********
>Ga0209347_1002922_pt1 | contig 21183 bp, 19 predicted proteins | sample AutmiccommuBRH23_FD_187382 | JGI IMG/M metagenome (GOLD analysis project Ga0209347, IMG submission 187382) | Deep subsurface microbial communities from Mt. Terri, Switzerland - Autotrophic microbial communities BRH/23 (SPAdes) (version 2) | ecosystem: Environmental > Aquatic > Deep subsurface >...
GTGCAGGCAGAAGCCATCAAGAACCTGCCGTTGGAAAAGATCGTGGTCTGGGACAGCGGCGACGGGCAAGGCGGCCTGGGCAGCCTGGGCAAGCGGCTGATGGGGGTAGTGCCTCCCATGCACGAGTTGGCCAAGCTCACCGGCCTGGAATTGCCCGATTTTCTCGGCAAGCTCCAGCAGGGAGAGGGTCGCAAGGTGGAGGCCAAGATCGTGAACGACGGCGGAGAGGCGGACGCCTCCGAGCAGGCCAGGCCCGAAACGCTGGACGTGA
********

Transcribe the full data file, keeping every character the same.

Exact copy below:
>Ga0209347_1002922_pt1 | contig 21183 bp, 19 predicted proteins | sample AutmiccommuBRH23_FD_187382 | JGI IMG/M metagenome (GOLD analysis project Ga0209347, IMG submission 187382) | Deep subsurface microbial communities from Mt. Terri, Switzerland - Autotrophic microbial communities BRH/23 (SPAdes) (version 2) | ecosystem: Environmental > Aquatic > Deep subsurface >...
GTGCAGGCAGAAGCCATCAAGAACCTGCCGTTGGAAAAGATCGTGGTCTGGGACAGCGGCGACGGGCAAGGCGGCCTGGGCAGCCTGGGCAAGCGGCTGATGGGGGTAGTGCCTCCCATGCACGAGTTGGCCAAGCTCACCGGCCTGGAATTGCCCGATTTTCTCGGCAAGCTCCAGCAGGGAGAGGGTCGCAAGGTGGAGGCCAAGATCGTGAACGACGGCGGAGAGGCGGACGCCTCCGAGCAGGCCAGGCCCGAAACGCTGGACGTGA